2017-05-03 / News

Travels in Oxford


(Editor’s note: Cathryn Lien, daughter of Cliff and Connie Lien of Carsonville, has been studying at Oxford University in England. This is her final “Travels in Oxford” article).

My adventure abroad has officially come to an end. My final essay to Oxford University has been submitted and the tearful goodbyes to lifelong friends have been exchanged. Returning to the United States is bittersweet to say the least. Although our culture has much in common with Great Britain, I’ve begun to feel the effects of reverse culture shock. I’m thrilled to be back in a country that serves Tim Horton’s coffee and where I don’t need an electrical outlet converter, but I’ll miss eating scones with clotted cream for breakfast and walking down cobbled streets on the way to class. I’ve found myself readjusting to life back home, undoing habits I’d formed to adapt to Oxford life, and the process has proved to be just as challenging.

Having spent these last three and a half months in England, I’ve become acutely aware of how different

America is from Europe. The most obvious difference is the age gap between our countries. In England, churches are rarely “planted.” People attend worship in cathedrals that have been holding services for centuries. The gothic architecture is breathtaking and is unlike anything you can find in states. There’s so much history in every London building and street corner. Americans generally live fast-paced lives, we drive everywhere, and we have many more conveniences. I truly missed Walmart and the ease of access of chain stores, but I wish Americans placed as much value on fair trade and the local business as England does. The English are, on a whole, more active than Americans; I’ll miss my frequent walks through university parks and botanical gardens. However, I’ve never appreciated the American belief that “the customer is always right” more than having experienced English customer service. In other words, English manners do not go farther than polite conversation and social interactions.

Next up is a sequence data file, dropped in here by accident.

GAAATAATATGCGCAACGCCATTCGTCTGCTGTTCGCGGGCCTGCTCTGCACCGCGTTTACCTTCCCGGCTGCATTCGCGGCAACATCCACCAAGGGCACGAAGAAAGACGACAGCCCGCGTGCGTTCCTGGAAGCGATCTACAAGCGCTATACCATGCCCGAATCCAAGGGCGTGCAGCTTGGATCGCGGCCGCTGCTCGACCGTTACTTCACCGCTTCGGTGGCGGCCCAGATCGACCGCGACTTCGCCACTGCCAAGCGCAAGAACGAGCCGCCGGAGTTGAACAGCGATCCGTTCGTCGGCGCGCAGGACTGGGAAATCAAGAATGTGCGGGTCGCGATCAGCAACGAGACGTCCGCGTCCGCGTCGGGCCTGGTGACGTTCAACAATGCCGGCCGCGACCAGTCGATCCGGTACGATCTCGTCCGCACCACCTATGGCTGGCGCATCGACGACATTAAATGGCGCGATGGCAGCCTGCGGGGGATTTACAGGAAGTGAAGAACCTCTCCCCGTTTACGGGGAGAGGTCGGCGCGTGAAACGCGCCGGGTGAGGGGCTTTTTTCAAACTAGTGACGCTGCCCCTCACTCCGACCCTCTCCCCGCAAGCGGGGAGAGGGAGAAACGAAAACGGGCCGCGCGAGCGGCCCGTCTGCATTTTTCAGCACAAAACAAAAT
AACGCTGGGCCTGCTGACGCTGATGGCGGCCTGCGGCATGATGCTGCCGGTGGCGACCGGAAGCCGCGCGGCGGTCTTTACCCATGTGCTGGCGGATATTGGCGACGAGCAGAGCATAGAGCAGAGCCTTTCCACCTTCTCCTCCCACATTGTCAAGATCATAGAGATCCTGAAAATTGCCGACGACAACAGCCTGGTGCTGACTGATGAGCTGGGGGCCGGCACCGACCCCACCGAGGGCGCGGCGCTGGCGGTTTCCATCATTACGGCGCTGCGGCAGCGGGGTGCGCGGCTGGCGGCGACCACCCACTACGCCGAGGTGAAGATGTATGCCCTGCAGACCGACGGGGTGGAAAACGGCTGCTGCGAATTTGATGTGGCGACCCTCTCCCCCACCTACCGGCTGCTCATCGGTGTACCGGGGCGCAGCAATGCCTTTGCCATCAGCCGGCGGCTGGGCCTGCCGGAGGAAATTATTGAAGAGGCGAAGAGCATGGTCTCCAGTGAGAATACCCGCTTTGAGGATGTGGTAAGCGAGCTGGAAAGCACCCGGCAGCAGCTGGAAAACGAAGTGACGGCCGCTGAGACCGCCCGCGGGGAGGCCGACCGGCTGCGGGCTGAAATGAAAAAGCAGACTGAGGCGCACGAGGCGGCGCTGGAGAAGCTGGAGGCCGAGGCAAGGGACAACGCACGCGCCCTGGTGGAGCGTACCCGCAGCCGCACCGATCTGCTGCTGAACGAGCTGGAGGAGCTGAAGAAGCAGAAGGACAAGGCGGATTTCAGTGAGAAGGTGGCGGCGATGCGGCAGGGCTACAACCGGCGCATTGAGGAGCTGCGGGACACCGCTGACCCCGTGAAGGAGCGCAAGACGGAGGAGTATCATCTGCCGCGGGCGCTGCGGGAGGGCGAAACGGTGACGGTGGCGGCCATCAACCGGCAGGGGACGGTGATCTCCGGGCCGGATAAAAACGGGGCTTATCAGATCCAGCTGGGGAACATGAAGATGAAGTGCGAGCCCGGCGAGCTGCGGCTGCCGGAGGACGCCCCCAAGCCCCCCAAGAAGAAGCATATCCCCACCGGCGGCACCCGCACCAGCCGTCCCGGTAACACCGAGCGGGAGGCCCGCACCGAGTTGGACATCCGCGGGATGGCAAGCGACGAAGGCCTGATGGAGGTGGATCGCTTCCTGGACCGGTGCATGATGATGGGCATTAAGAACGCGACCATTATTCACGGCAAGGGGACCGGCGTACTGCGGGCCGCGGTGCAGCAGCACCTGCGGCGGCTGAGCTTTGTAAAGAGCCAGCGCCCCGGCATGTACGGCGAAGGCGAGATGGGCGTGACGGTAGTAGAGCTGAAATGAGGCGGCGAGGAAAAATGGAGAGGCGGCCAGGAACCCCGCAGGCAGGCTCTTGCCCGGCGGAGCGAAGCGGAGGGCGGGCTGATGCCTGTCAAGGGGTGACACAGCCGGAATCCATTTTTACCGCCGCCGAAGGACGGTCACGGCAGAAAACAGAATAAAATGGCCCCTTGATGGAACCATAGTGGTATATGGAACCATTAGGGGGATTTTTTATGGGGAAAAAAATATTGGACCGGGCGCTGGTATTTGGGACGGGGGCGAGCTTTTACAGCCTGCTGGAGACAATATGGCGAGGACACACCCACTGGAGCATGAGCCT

The political state of the U.S. and U.K. is, from a broad view, very similar. Our nations are divided; we’ve endured horrific acts of terrorisms, and the people are protesting now more than ever. While the U.K.’s media surpasses the U.S. is relating foreign affairs (I never heard the name Kardashian once from a U.K. media source), they are both still slanted and filtered to certain degrees. And despite the issues that divide us, fierce patriotism holds our countries together. Now that I call both these great nations home, all I can say is God Bless America and God Save the Queen.

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